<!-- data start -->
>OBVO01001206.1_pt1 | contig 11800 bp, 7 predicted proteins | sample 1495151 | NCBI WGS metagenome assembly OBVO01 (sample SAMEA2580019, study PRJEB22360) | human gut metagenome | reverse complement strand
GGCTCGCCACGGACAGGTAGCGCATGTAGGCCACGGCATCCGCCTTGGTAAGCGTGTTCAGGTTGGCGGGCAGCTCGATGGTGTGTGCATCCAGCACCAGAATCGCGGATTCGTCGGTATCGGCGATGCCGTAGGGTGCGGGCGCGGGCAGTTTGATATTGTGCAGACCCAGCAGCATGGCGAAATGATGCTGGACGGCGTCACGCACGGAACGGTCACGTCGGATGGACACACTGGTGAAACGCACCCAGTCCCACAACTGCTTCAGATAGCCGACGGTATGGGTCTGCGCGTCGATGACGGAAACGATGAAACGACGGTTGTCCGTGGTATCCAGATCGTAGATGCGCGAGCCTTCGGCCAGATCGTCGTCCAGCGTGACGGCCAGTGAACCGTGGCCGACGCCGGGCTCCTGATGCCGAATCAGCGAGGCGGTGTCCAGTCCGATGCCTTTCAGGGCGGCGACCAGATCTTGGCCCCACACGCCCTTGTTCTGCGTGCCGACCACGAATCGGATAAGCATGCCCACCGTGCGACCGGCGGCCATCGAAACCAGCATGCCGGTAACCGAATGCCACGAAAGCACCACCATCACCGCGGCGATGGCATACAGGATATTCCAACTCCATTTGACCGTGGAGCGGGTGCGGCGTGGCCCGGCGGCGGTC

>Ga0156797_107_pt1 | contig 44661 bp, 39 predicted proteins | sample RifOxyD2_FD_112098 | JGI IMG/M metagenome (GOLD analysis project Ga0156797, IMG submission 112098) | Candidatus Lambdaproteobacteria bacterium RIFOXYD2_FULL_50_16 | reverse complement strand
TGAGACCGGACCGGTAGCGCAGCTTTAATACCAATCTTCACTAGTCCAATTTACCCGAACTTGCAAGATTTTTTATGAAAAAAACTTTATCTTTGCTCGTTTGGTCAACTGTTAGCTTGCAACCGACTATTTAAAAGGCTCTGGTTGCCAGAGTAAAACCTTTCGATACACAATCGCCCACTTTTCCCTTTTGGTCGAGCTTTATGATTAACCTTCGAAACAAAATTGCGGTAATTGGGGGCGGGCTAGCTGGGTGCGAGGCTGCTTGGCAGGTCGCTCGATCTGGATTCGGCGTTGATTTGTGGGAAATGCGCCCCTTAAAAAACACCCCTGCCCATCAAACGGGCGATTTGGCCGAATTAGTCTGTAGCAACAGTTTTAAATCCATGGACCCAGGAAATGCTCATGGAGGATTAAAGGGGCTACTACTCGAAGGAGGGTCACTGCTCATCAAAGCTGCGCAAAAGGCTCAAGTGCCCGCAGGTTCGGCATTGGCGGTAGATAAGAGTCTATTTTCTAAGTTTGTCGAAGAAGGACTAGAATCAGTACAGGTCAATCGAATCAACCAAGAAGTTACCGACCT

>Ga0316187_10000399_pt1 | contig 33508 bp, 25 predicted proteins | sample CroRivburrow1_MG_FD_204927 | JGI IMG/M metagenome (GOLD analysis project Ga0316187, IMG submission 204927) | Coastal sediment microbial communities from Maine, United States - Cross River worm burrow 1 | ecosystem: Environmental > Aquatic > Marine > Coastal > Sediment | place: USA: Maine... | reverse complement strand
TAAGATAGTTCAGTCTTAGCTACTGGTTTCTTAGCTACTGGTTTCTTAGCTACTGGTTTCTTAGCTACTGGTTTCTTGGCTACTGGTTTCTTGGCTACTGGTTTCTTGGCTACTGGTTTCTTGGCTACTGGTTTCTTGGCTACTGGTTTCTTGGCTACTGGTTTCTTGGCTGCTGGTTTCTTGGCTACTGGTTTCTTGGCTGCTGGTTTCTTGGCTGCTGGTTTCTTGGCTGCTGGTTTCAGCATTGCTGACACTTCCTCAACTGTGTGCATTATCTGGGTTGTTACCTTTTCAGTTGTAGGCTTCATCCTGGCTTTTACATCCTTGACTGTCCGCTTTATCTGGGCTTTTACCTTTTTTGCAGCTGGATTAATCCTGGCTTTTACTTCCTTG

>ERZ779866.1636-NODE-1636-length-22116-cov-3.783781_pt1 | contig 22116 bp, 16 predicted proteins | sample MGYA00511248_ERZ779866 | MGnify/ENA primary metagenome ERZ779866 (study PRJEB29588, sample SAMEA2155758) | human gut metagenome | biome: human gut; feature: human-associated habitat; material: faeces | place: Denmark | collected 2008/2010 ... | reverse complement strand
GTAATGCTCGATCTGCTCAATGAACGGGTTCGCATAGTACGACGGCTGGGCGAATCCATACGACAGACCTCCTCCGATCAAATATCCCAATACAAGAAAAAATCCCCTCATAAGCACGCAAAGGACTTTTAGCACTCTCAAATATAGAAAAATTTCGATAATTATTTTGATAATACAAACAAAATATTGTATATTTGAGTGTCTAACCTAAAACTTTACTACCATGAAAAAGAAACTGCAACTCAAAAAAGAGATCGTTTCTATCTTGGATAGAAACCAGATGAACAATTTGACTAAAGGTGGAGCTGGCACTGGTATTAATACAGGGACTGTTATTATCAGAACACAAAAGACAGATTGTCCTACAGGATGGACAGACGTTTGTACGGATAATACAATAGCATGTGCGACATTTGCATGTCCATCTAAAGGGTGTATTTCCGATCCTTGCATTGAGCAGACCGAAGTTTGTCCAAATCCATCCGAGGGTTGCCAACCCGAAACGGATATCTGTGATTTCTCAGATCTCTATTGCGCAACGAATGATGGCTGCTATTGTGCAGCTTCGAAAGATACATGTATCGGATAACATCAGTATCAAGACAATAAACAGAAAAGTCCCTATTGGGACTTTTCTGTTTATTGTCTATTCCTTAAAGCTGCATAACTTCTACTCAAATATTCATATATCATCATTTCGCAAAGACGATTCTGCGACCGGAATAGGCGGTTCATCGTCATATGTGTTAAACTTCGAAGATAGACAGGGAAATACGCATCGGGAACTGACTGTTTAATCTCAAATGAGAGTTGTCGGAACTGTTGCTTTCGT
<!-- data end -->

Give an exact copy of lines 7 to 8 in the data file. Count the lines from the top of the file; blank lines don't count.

>ERZ779866.1636-NODE-1636-length-22116-cov-3.783781_pt1 | contig 22116 bp, 16 predicted proteins | sample MGYA00511248_ERZ779866 | MGnify/ENA primary metagenome ERZ779866 (study PRJEB29588, sample SAMEA2155758) | human gut metagenome | biome: human gut; feature: human-associated habitat; material: faeces | place: Denmark | collected 2008/2010 ... | reverse complement strand
GTAATGCTCGATCTGCTCAATGAACGGGTTCGCATAGTACGACGGCTGGGCGAATCCATACGACAGACCTCCTCCGATCAAATATCCCAATACAAGAAAAAATCCCCTCATAAGCACGCAAAGGACTTTTAGCACTCTCAAATATAGAAAAATTTCGATAATTATTTTGATAATACAAACAAAATATTGTATATTTGAGTGTCTAACCTAAAACTTTACTACCATGAAAAAGAAACTGCAACTCAAAAAAGAGATCGTTTCTATCTTGGATAGAAACCAGATGAACAATTTGACTAAAGGTGGAGCTGGCACTGGTATTAATACAGGGACTGTTATTATCAGAACACAAAAGACAGATTGTCCTACAGGATGGACAGACGTTTGTACGGATAATACAATAGCATGTGCGACATTTGCATGTCCATCTAAAGGGTGTATTTCCGATCCTTGCATTGAGCAGACCGAAGTTTGTCCAAATCCATCCGAGGGTTGCCAACCCGAAACGGATATCTGTGATTTCTCAGATCTCTATTGCGCAACGAATGATGGCTGCTATTGTGCAGCTTCGAAAGATACATGTATCGGATAACATCAGTATCAAGACAATAAACAGAAAAGTCCCTATTGGGACTTTTCTGTTTATTGTCTATTCCTTAAAGCTGCATAACTTCTACTCAAATATTCATATATCATCATTTCGCAAAGACGATTCTGCGACCGGAATAGGCGGTTCATCGTCATATGTGTTAAACTTCGAAGATAGACAGGGAAATACGCATCGGGAACTGACTGTTTAATCTCAAATGAGAGTTGTCGGAACTGTTGCTTTCGT